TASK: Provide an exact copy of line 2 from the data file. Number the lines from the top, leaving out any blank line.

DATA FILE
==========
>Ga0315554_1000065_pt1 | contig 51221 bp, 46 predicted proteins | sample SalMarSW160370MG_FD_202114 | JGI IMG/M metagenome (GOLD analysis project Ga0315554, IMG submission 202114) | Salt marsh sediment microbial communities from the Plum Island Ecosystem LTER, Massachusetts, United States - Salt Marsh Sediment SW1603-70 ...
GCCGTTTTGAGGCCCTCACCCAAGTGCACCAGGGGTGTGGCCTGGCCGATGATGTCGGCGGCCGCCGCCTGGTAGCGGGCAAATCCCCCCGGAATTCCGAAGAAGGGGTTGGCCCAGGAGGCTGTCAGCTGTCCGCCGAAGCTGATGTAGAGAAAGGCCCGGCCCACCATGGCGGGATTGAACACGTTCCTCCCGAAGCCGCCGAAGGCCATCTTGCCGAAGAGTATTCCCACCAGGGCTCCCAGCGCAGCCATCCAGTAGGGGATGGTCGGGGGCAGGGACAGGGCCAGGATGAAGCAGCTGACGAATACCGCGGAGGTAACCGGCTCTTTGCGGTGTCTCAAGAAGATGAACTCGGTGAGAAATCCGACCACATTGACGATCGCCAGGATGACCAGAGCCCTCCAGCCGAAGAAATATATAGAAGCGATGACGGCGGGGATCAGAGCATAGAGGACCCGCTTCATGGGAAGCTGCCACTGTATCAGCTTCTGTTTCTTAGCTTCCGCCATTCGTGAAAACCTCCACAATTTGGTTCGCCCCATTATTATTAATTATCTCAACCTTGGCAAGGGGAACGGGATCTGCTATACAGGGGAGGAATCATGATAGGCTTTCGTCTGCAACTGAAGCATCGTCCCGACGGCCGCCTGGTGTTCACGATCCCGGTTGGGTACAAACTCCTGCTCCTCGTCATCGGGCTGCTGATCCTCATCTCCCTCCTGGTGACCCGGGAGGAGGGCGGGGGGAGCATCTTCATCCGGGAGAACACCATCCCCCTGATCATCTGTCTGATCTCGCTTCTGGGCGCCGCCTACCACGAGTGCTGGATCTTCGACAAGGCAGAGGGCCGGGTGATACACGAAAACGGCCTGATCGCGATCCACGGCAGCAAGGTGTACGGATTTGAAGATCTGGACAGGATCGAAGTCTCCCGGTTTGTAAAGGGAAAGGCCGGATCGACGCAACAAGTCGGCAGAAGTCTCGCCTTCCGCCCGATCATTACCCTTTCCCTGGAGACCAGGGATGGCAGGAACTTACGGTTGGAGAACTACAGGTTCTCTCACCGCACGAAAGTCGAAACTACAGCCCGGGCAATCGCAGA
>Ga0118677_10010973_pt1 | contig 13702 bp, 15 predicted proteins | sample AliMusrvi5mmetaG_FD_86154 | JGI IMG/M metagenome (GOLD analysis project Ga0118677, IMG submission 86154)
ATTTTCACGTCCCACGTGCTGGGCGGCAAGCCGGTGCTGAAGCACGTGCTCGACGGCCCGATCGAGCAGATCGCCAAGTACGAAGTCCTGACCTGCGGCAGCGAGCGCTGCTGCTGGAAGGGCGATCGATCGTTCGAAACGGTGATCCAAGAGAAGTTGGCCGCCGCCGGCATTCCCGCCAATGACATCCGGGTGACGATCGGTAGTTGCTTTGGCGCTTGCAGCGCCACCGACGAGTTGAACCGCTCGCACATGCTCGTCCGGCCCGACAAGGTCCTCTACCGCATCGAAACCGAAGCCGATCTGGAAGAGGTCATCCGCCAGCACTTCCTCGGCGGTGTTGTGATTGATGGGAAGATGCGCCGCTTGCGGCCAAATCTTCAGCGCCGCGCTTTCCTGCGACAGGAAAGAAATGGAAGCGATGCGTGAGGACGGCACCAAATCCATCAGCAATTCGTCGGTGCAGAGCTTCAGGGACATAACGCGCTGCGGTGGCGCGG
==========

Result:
GCCGTTTTGAGGCCCTCACCCAAGTGCACCAGGGGTGTGGCCTGGCCGATGATGTCGGCGGCCGCCGCCTGGTAGCGGGCAAATCCCCCCGGAATTCCGAAGAAGGGGTTGGCCCAGGAGGCTGTCAGCTGTCCGCCGAAGCTGATGTAGAGAAAGGCCCGGCCCACCATGGCGGGATTGAACACGTTCCTCCCGAAGCCGCCGAAGGCCATCTTGCCGAAGAGTATTCCCACCAGGGCTCCCAGCGCAGCCATCCAGTAGGGGATGGTCGGGGGCAGGGACAGGGCCAGGATGAAGCAGCTGACGAATACCGCGGAGGTAACCGGCTCTTTGCGGTGTCTCAAGAAGATGAACTCGGTGAGAAATCCGACCACATTGACGATCGCCAGGATGACCAGAGCCCTCCAGCCGAAGAAATATATAGAAGCGATGACGGCGGGGATCAGAGCATAGAGGACCCGCTTCATGGGAAGCTGCCACTGTATCAGCTTCTGTTTCTTAGCTTCCGCCATTCGTGAAAACCTCCACAATTTGGTTCGCCCCATTATTATTAATTATCTCAACCTTGGCAAGGGGAACGGGATCTGCTATACAGGGGAGGAATCATGATAGGCTTTCGTCTGCAACTGAAGCATCGTCCCGACGGCCGCCTGGTGTTCACGATCCCGGTTGGGTACAAACTCCTGCTCCTCGTCATCGGGCTGCTGATCCTCATCTCCCTCCTGGTGACCCGGGAGGAGGGCGGGGGGAGCATCTTCATCCGGGAGAACACCATCCCCCTGATCATCTGTCTGATCTCGCTTCTGGGCGCCGCCTACCACGAGTGCTGGATCTTCGACAAGGCAGAGGGCCGGGTGATACACGAAAACGGCCTGATCGCGATCCACGGCAGCAAGGTGTACGGATTTGAAGATCTGGACAGGATCGAAGTCTCCCGGTTTGTAAAGGGAAAGGCCGGATCGACGCAACAAGTCGGCAGAAGTCTCGCCTTCCGCCCGATCATTACCCTTTCCCTGGAGACCAGGGATGGCAGGAACTTACGGTTGGAGAACTACAGGTTCTCTCACCGCACGAAAGTCGAAACTACAGCCCGGGCAATCGCAGA